With regard to whether Alex's advertised for interstate work, Williams admits that Alex's contracted with a number of major railroad companies to provide them with crew hauling services along the rail lines throughout the states of Illinois, Kansas, Texas, Arizona, New Mexico and their respective neighboring states. (Williams' Rule 12(N) Stmt.) Williams also admits that Alex's Illinois facility serves the following: all of Illinois; Hammond, Indiana; LaCrosse Wisconsin; and Ft. Madison, Iowa. As such, it is undisputed that Alex's advertised for, and received, interstate work.
With regard to whether Alex's assigned drivers indiscriminately to interstate work, Williams admits that he did not have an assigned interstate or intrastate route. Williams only knew that he would be driving "trainmen over specified, regular and irregular routes to local or distant points . . . ." (Williams Dep. at Ex. 1.) When a railroad company's dispatcher called Williams with a specific job, he knew it could mean he was traveling anywhere in Illinois, or to Hammond, Indiana, LaCrosse, Wisconsin, or Ft. Madison, Iowa.
Moreover, during Williams' three week employment with Alex's, he did in fact travel once out of the State of Illinois to LaCrosse, Wisconsin. Pursuant to the notice of interpretation, Williams' interstate run to LaCrosse, Wisconsin, alone is sufficient "proof that the driver is subject to [SofT authority] for a 4-month period from the date of the proof." 46 Fed. Reg. 37,903.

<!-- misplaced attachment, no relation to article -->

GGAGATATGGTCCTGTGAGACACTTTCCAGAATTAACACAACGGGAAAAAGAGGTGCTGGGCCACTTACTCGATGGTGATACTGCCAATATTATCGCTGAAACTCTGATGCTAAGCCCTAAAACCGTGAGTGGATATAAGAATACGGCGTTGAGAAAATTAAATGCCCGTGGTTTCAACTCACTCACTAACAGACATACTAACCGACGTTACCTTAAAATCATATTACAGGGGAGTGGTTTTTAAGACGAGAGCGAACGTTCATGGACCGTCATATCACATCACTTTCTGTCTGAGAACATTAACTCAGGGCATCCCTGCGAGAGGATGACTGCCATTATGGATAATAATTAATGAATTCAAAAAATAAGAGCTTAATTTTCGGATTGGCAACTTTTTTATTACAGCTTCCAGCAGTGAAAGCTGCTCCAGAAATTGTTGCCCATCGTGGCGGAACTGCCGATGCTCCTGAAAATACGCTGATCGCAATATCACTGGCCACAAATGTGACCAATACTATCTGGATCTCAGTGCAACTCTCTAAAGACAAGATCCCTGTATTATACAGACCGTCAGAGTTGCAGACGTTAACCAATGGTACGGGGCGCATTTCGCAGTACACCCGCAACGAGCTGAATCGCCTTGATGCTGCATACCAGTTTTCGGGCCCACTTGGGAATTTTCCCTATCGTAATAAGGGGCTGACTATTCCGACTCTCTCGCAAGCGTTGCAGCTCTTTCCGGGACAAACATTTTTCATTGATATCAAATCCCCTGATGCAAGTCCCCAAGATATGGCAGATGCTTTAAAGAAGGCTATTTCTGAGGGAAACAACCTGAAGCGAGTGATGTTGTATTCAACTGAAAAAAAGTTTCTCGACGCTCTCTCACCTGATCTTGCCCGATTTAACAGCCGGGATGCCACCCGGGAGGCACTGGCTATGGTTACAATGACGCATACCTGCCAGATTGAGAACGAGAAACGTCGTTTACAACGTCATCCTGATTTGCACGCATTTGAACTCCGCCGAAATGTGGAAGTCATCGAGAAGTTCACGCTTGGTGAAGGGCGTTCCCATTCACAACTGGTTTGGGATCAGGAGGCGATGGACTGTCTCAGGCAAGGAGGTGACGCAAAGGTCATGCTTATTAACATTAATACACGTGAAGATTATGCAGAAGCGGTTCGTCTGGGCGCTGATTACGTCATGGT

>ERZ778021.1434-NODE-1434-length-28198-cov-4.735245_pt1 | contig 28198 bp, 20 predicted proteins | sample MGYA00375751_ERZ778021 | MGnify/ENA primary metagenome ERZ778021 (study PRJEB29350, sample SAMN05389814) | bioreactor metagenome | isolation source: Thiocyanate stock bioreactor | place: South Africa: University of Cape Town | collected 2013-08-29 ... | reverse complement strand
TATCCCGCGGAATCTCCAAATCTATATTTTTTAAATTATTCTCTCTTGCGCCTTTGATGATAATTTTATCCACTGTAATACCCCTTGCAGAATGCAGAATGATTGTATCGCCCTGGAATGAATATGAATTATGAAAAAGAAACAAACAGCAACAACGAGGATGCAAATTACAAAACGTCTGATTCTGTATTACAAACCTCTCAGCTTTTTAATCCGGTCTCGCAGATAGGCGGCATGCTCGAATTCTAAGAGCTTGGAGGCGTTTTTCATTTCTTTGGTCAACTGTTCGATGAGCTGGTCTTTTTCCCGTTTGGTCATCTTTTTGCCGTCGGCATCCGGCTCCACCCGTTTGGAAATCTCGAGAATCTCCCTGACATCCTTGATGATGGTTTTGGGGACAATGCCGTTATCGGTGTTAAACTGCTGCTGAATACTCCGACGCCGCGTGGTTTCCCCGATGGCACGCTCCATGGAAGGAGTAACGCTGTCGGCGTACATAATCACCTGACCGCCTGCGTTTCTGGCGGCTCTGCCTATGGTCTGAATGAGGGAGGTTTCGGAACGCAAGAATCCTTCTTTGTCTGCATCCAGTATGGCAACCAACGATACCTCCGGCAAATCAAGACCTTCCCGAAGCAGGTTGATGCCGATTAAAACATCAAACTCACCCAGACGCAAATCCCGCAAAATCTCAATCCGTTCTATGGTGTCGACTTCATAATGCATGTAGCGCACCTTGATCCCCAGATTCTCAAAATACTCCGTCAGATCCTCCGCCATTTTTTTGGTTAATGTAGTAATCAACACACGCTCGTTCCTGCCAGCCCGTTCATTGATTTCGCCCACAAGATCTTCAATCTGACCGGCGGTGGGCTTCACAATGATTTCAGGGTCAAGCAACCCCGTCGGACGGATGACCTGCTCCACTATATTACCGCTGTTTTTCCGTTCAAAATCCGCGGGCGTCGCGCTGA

Consequently, the court finds that Williams could be, and actually was, called upon to drive interstate to transport railroad crew in the regular course of his employment. Thus, SofT jurisdiction did extend to Williams as a driver for Alex's. As such, Alex's can rely on the motor carrier exemption to defeat Williams' claim for overtime compensation.
B. Rail Carrier Exemption
In addition to the motor carrier exemption, Alex's relies on the rail carrier exemption to defeat Williams' claim for overtime compensation. Since the court has found that the motor carrier exemption is sufficient to support a summary judgment in favor of Alex's, the court will not fully analyze the applicability of the rail carrier exemption. However, the court is inclined to find that the rail carrier exemption would also apply to Alex's to defeat Williams' claim.